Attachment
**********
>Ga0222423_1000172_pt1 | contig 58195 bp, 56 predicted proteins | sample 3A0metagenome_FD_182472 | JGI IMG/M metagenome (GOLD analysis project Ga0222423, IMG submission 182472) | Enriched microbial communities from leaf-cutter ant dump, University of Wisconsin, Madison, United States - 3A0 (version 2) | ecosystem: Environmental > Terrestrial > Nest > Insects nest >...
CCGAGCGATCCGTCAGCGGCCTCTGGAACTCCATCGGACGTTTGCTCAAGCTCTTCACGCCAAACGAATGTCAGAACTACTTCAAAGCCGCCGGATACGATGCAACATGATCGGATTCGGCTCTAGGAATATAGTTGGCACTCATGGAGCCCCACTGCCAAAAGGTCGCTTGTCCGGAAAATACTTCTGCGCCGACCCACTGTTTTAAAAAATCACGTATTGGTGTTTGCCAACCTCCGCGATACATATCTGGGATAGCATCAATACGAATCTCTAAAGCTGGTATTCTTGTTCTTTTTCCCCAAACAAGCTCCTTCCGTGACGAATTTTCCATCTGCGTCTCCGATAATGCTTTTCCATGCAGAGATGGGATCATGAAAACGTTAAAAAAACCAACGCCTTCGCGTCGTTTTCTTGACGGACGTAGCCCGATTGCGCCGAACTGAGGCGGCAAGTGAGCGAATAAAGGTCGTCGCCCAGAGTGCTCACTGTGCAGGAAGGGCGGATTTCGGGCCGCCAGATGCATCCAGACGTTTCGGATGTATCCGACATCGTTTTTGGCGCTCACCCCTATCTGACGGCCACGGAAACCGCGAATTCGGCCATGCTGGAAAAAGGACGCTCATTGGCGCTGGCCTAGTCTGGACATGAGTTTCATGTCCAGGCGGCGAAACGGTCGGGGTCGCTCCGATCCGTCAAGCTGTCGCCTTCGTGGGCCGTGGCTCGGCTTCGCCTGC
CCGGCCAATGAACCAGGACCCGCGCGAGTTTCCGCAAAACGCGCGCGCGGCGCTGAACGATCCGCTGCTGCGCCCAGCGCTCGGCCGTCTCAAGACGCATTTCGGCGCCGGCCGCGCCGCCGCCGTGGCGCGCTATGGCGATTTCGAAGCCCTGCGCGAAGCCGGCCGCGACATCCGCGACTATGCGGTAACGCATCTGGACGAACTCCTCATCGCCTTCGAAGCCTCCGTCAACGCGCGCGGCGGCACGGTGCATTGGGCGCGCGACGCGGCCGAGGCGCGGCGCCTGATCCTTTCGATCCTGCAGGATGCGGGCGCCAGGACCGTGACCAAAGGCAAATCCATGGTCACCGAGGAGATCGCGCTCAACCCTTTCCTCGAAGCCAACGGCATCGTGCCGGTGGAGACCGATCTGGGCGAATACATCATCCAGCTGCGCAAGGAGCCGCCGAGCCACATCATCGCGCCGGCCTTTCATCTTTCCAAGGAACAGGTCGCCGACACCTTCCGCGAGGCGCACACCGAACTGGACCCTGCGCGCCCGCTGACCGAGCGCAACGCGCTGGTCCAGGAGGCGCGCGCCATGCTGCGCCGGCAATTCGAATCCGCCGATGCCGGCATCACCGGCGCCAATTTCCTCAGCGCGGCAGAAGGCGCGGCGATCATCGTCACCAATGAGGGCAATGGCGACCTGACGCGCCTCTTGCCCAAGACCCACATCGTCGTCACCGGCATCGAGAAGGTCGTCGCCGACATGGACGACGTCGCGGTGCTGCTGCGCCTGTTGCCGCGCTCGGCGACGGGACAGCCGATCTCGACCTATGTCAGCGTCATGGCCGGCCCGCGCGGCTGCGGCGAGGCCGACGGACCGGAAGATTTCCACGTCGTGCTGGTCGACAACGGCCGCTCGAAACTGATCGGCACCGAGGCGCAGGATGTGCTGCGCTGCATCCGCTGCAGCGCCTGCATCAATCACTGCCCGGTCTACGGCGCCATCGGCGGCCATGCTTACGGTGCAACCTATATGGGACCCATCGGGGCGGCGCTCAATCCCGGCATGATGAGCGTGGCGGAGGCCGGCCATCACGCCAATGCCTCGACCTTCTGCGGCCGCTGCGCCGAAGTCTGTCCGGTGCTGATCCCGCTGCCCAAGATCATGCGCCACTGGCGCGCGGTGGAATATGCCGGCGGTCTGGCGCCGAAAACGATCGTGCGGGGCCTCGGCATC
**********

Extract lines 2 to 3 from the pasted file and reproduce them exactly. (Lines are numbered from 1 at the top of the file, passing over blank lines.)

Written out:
CCGAGCGATCCGTCAGCGGCCTCTGGAACTCCATCGGACGTTTGCTCAAGCTCTTCACGCCAAACGAATGTCAGAACTACTTCAAAGCCGCCGGATACGATGCAACATGATCGGATTCGGCTCTAGGAATATAGTTGGCACTCATGGAGCCCCACTGCCAAAAGGTCGCTTGTCCGGAAAATACTTCTGCGCCGACCCACTGTTTTAAAAAATCACGTATTGGTGTTTGCCAACCTCCGCGATACATATCTGGGATAGCATCAATACGAATCTCTAAAGCTGGTATTCTTGTTCTTTTTCCCCAAACAAGCTCCTTCCGTGACGAATTTTCCATCTGCGTCTCCGATAATGCTTTTCCATGCAGAGATGGGATCATGAAAACGTTAAAAAAACCAACGCCTTCGCGTCGTTTTCTTGACGGACGTAGCCCGATTGCGCCGAACTGAGGCGGCAAGTGAGCGAATAAAGGTCGTCGCCCAGAGTGCTCACTGTGCAGGAAGGGCGGATTTCGGGCCGCCAGATGCATCCAGACGTTTCGGATGTATCCGACATCGTTTTTGGCGCTCACCCCTATCTGACGGCCACGGAAACCGCGAATTCGGCCATGCTGGAAAAAGGACGCTCATTGGCGCTGGCCTAGTCTGGACATGAGTTTCATGTCCAGGCGGCGAAACGGTCGGGGTCGCTCCGATCCGTCAAGCTGTCGCCTTCGTGGGCCGTGGCTCGGCTTCGCCTGC
CCGGCCAATGAACCAGGACCCGCGCGAGTTTCCGCAAAACGCGCGCGCGGCGCTGAACGATCCGCTGCTGCGCCCAGCGCTCGGCCGTCTCAAGACGCATTTCGGCGCCGGCCGCGCCGCCGCCGTGGCGCGCTATGGCGATTTCGAAGCCCTGCGCGAAGCCGGCCGCGACATCCGCGACTATGCGGTAACGCATCTGGACGAACTCCTCATCGCCTTCGAAGCCTCCGTCAACGCGCGCGGCGGCACGGTGCATTGGGCGCGCGACGCGGCCGAGGCGCGGCGCCTGATCCTTTCGATCCTGCAGGATGCGGGCGCCAGGACCGTGACCAAAGGCAAATCCATGGTCACCGAGGAGATCGCGCTCAACCCTTTCCTCGAAGCCAACGGCATCGTGCCGGTGGAGACCGATCTGGGCGAATACATCATCCAGCTGCGCAAGGAGCCGCCGAGCCACATCATCGCGCCGGCCTTTCATCTTTCCAAGGAACAGGTCGCCGACACCTTCCGCGAGGCGCACACCGAACTGGACCCTGCGCGCCCGCTGACCGAGCGCAACGCGCTGGTCCAGGAGGCGCGCGCCATGCTGCGCCGGCAATTCGAATCCGCCGATGCCGGCATCACCGGCGCCAATTTCCTCAGCGCGGCAGAAGGCGCGGCGATCATCGTCACCAATGAGGGCAATGGCGACCTGACGCGCCTCTTGCCCAAGACCCACATCGTCGTCACCGGCATCGAGAAGGTCGTCGCCGACATGGACGACGTCGCGGTGCTGCTGCGCCTGTTGCCGCGCTCGGCGACGGGACAGCCGATCTCGACCTATGTCAGCGTCATGGCCGGCCCGCGCGGCTGCGGCGAGGCCGACGGACCGGAAGATTTCCACGTCGTGCTGGTCGACAACGGCCGCTCGAAACTGATCGGCACCGAGGCGCAGGATGTGCTGCGCTGCATCCGCTGCAGCGCCTGCATCAATCACTGCCCGGTCTACGGCGCCATCGGCGGCCATGCTTACGGTGCAACCTATATGGGACCCATCGGGGCGGCGCTCAATCCCGGCATGATGAGCGTGGCGGAGGCCGGCCATCACGCCAATGCCTCGACCTTCTGCGGCCGCTGCGCCGAAGTCTGTCCGGTGCTGATCCCGCTGCCCAAGATCATGCGCCACTGGCGCGCGGTGGAATATGCCGGCGGTCTGGCGCCGAAAACGATCGTGCGGGGCCTCGGCATC